Low FODMAP Diet & Digestive Health News

With the public’s growing concern for eating healthy and more awareness about Irritable Bowel Syndrome (IBS), we are seeing a greater focus on digestive health. Amidst the publishing of new research and the release of new products targeted at improving digestive health, it can be difficult to keep up-to-date. Here are this week’s highlights.


5 Low FODMAP Swaps

Fox News features dietitian, Tanya Zuckerbrot and her take on some simple Low FODMAP swaps. Try these Low FODMAP foods that are just as satisfying (and delicious) as their high FODMAP counterparts

  • Eat blueberries instead of apples: blueberries are a convenient Low FODMAP option for anyone with a low tolerance for fructose.
  • Switch out artichokes for eggplant: increase your veggie intake by adding eggplant to your diet. Eggplant is low in fructans which is a carbohydrate found in artichokes, garlic, and onions.
  • Try spaghetti squash instead of pasta: instead of reaching for a wheat-free pasta try making spaghetti squash. It’s a low-fructan option for anyone following the Low FODMAP diet, and it’s simple to prepare.
  • Nibble on mozzarella cheese instead of cottage cheese: switch your high lactose dairy products like cottage cheese for harder cheeses such as mozzarella or cheddar.
  • Enjoy lentils instead of kidney beans: kidney beans are high in fructans, so swapping them out for lentils is a great way to increase fibre while on the Low FODMAP diet.

What is the Low Residue Diet?

Longevity magazine recently wrote a great piece about the low residue diet. The low residue diet excludes foods high in fibre and foods that move quickly through your gut (i.e. prune juice or dairy products). The goal of the diet is to decrease symptoms such as bloating and frequency of bowel movements. Foods you would typically limit on a low residue diet include: whole-grains, nuts, seeds, raw vegetables, and dried fruit. The word ‘residue’ refers to the undigested food that makes up your stool.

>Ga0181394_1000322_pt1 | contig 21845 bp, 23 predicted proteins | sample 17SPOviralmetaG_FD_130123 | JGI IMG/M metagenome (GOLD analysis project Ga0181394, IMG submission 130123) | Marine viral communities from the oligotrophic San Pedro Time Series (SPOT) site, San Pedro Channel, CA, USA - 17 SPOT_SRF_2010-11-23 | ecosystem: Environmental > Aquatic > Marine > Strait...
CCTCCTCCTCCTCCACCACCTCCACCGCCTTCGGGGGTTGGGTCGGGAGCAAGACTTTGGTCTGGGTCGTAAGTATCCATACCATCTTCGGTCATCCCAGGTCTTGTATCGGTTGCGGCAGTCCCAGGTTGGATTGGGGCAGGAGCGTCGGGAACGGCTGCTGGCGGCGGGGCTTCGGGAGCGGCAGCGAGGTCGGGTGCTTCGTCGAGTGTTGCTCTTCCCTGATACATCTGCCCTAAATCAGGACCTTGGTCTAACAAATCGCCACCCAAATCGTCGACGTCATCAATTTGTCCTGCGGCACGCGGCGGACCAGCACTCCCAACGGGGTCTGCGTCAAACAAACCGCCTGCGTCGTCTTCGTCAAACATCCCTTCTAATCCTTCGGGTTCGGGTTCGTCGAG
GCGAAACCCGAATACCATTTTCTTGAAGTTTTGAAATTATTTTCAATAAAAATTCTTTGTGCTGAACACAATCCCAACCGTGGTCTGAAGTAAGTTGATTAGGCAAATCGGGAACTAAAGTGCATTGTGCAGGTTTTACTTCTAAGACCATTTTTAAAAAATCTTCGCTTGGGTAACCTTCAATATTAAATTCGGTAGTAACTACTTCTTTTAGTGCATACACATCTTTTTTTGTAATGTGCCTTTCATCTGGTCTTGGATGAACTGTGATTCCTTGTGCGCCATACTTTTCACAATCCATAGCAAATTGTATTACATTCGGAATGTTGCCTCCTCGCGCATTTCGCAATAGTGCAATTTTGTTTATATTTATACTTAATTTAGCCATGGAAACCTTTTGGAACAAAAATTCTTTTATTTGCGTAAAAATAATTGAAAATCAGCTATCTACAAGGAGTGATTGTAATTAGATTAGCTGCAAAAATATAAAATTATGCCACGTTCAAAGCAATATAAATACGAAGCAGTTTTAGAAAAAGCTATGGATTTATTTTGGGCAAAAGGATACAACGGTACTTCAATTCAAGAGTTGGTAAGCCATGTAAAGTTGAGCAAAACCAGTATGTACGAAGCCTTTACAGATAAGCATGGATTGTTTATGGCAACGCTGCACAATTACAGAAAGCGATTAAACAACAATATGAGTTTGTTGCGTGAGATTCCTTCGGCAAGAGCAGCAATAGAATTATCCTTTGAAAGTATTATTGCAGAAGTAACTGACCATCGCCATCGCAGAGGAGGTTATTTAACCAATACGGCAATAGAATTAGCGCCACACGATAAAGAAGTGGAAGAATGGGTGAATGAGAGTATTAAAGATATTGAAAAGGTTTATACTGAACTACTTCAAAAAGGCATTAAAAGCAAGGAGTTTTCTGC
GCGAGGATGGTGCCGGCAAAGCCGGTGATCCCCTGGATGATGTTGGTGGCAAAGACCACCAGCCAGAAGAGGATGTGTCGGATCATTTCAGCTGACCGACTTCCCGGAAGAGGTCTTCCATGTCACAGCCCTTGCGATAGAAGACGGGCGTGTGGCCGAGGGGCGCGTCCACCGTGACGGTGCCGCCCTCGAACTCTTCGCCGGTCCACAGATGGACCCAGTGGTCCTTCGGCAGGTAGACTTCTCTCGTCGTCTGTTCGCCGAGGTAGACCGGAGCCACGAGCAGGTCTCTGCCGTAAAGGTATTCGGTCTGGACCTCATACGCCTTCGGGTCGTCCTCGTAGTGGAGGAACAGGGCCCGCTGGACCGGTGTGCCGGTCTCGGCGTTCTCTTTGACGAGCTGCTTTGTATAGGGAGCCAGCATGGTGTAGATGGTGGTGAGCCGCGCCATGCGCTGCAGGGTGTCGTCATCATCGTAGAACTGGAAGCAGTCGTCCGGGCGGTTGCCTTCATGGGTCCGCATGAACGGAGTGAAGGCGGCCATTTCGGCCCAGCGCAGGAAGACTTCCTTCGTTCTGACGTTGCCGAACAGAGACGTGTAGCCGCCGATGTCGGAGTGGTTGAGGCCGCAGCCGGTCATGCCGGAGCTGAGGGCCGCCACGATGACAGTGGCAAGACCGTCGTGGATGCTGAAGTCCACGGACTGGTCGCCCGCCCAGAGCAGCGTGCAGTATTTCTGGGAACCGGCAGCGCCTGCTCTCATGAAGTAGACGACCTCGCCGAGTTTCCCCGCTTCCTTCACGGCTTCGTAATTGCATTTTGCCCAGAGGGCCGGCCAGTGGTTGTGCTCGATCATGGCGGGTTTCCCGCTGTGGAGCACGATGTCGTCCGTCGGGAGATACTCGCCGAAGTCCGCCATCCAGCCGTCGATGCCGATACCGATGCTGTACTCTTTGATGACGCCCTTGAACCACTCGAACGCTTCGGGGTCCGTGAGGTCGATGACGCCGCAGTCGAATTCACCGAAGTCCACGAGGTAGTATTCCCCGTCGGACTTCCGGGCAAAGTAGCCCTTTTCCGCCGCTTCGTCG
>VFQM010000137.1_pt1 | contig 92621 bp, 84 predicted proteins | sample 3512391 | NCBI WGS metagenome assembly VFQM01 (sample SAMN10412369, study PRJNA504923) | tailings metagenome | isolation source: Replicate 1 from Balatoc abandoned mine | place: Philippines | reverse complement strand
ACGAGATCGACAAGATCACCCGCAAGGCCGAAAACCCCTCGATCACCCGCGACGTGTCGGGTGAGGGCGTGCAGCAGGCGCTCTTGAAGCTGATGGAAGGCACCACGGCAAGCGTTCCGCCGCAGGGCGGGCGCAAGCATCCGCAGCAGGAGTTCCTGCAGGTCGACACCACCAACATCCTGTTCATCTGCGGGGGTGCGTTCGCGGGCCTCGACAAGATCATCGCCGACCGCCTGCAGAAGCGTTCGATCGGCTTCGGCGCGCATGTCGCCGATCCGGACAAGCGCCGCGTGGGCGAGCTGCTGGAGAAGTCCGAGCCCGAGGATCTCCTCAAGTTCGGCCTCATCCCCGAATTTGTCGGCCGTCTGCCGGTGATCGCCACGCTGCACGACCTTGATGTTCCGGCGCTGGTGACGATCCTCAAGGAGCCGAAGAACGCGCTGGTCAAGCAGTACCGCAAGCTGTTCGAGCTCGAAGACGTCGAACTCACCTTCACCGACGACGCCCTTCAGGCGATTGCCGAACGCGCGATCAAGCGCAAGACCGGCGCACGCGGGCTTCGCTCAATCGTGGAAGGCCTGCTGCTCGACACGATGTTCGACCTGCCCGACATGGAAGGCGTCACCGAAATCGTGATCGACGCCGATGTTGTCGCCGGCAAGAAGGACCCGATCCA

Your doctor or dietitian may recommend a low residue diet if you have IBS or  IBD, have had recent surgery to your digestive tract or are having upcoming surgery to your digestive tract (i.e. colonoscopy). It allows your gut to rest and may help alleviate symptoms. A low residue diet is not meant to be used as a long-term solution for symptom relief.

The best way to determine what is and isn’t working for you is to start a food and symptom journal. You can track which foods trigger your symptoms, as well as the time of day symptoms seem to strike. A dietitian can help you through this process to help you identify patterns and to ensure your nutrient needs are being met. Here are 5 tips to help you follow a low residue diet:

How to Follow a Low Residue Diet

  1. Understand your fibre tolerance: Everyone responds differently to fibre so it’s important to discuss with your doctor or dietitian about your tolerance and requirements.
  2. Cook your vegetables: Cooking your vegetables helps break down the fibre, making it easier for your stomach to digest.
  3. Select the right fruit: Some fruits are higher in fibre than others, look for fruits that allow you to remove the skin/rind and avoid the seeds like bananas or avocado.
  4. Focus on starchy vegetables: Many of the carbohydrates you can eat on the low residue diet are highly refine (i.e. white bread). Select complex carbohydrates like squash to meet your nutrient needs.
  5. Watch out for dairy: Dairy does not contain fibre, but it can still trigger symptoms, especially for those who are lactose intolerant.



What Causes IBS

The exact causes of IBS are unknown, but over the years, researchers have determined several factors that predispose someone to developing IBS. These factors include: genetics, sudden infections, stress, and an imbalance in gut bacteria. For instance, a sudden infection caused by C. difficile or C.jejuni may alter gut bacteria, resulting in the development of IBS.

Additionally, there appears to be a link between antibiotic use and IBS. A study conducted by Maxwell and colleagues found that 30% of people with IBS had taken antibiotics over an extended period of time prior to their symptoms appearing. Since antibiotics don’t discriminate between the beneficial bacteria in your gut and the pathogen that’s causing your infection, it is thought that the decrease in gut bacteria caused by antibiotics may increase a person’s susceptibility to developing IBS.